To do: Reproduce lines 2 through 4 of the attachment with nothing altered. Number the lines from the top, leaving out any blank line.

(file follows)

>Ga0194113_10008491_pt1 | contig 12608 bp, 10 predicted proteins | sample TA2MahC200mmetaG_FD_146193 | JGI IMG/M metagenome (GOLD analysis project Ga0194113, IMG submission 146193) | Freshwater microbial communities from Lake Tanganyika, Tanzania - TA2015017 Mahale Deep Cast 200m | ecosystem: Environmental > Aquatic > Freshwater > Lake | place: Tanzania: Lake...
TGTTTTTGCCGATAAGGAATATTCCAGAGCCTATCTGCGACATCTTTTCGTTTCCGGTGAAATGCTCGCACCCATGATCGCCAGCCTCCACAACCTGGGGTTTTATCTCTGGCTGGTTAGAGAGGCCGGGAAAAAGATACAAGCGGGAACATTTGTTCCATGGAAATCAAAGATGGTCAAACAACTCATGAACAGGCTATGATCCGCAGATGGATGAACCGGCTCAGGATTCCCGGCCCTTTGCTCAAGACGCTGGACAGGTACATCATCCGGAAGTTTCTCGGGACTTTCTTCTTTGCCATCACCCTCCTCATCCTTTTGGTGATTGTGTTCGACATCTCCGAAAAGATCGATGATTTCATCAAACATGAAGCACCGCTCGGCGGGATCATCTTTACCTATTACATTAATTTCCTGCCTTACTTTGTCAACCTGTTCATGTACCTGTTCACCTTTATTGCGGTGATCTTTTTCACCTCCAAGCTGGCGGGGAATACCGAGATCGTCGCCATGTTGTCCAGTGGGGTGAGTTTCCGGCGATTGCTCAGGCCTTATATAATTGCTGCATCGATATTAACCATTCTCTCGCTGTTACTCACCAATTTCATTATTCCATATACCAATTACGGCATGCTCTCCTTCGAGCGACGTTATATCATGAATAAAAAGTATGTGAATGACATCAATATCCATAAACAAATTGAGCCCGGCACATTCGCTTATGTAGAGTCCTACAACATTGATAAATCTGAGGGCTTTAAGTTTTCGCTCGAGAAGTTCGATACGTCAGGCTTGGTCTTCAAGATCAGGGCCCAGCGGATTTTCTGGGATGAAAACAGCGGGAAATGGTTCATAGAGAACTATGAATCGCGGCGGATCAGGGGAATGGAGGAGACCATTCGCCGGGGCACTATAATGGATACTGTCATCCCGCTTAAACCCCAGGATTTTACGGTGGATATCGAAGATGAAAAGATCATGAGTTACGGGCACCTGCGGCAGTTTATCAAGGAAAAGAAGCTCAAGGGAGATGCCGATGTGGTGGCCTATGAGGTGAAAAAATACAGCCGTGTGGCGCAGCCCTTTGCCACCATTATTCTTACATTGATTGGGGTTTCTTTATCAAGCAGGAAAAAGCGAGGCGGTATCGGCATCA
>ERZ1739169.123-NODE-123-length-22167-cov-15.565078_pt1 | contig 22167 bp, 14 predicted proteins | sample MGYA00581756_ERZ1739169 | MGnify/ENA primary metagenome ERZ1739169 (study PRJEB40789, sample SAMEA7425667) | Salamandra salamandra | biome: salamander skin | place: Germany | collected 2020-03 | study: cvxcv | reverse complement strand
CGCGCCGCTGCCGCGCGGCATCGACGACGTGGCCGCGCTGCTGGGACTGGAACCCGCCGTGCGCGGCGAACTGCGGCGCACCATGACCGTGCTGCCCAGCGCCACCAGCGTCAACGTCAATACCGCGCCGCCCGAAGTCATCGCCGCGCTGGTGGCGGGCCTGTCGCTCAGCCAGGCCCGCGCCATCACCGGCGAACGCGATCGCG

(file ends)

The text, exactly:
TGTTTTTGCCGATAAGGAATATTCCAGAGCCTATCTGCGACATCTTTTCGTTTCCGGTGAAATGCTCGCACCCATGATCGCCAGCCTCCACAACCTGGGGTTTTATCTCTGGCTGGTTAGAGAGGCCGGGAAAAAGATACAAGCGGGAACATTTGTTCCATGGAAATCAAAGATGGTCAAACAACTCATGAACAGGCTATGATCCGCAGATGGATGAACCGGCTCAGGATTCCCGGCCCTTTGCTCAAGACGCTGGACAGGTACATCATCCGGAAGTTTCTCGGGACTTTCTTCTTTGCCATCACCCTCCTCATCCTTTTGGTGATTGTGTTCGACATCTCCGAAAAGATCGATGATTTCATCAAACATGAAGCACCGCTCGGCGGGATCATCTTTACCTATTACATTAATTTCCTGCCTTACTTTGTCAACCTGTTCATGTACCTGTTCACCTTTATTGCGGTGATCTTTTTCACCTCCAAGCTGGCGGGGAATACCGAGATCGTCGCCATGTTGTCCAGTGGGGTGAGTTTCCGGCGATTGCTCAGGCCTTATATAATTGCTGCATCGATATTAACCATTCTCTCGCTGTTACTCACCAATTTCATTATTCCATATACCAATTACGGCATGCTCTCCTTCGAGCGACGTTATATCATGAATAAAAAGTATGTGAATGACATCAATATCCATAAACAAATTGAGCCCGGCACATTCGCTTATGTAGAGTCCTACAACATTGATAAATCTGAGGGCTTTAAGTTTTCGCTCGAGAAGTTCGATACGTCAGGCTTGGTCTTCAAGATCAGGGCCCAGCGGATTTTCTGGGATGAAAACAGCGGGAAATGGTTCATAGAGAACTATGAATCGCGGCGGATCAGGGGAATGGAGGAGACCATTCGCCGGGGCACTATAATGGATACTGTCATCCCGCTTAAACCCCAGGATTTTACGGTGGATATCGAAGATGAAAAGATCATGAGTTACGGGCACCTGCGGCAGTTTATCAAGGAAAAGAAGCTCAAGGGAGATGCCGATGTGGTGGCCTATGAGGTGAAAAAATACAGCCGTGTGGCGCAGCCCTTTGCCACCATTATTCTTACATTGATTGGGGTTTCTTTATCAAGCAGGAAAAAGCGAGGCGGTATCGGCATCA
>ERZ1739169.123-NODE-123-length-22167-cov-15.565078_pt1 | contig 22167 bp, 14 predicted proteins | sample MGYA00581756_ERZ1739169 | MGnify/ENA primary metagenome ERZ1739169 (study PRJEB40789, sample SAMEA7425667) | Salamandra salamandra | biome: salamander skin | place: Germany | collected 2020-03 | study: cvxcv | reverse complement strand
CGCGCCGCTGCCGCGCGGCATCGACGACGTGGCCGCGCTGCTGGGACTGGAACCCGCCGTGCGCGGCGAACTGCGGCGCACCATGACCGTGCTGCCCAGCGCCACCAGCGTCAACGTCAATACCGCGCCGCCCGAAGTCATCGCCGCGCTGGTGGCGGGCCTGTCGCTCAGCCAGGCCCGCGCCATCACCGGCGAACGCGATCGCG